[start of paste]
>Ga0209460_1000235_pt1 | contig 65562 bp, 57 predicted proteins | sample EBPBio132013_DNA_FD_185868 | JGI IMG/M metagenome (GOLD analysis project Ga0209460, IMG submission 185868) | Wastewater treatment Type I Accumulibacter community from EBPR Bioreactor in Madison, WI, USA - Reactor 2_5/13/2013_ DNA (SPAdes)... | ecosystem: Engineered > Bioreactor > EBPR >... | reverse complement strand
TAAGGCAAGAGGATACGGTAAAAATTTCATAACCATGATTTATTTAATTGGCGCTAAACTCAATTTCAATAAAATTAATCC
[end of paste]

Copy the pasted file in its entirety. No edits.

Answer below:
>Ga0209460_1000235_pt1 | contig 65562 bp, 57 predicted proteins | sample EBPBio132013_DNA_FD_185868 | JGI IMG/M metagenome (GOLD analysis project Ga0209460, IMG submission 185868) | Wastewater treatment Type I Accumulibacter community from EBPR Bioreactor in Madison, WI, USA - Reactor 2_5/13/2013_ DNA (SPAdes)... | ecosystem: Engineered > Bioreactor > EBPR >... | reverse complement strand
TAAGGCAAGAGGATACGGTAAAAATTTCATAACCATGATTTATTTAATTGGCGCTAAACTCAATTTCAATAAAATTAATCC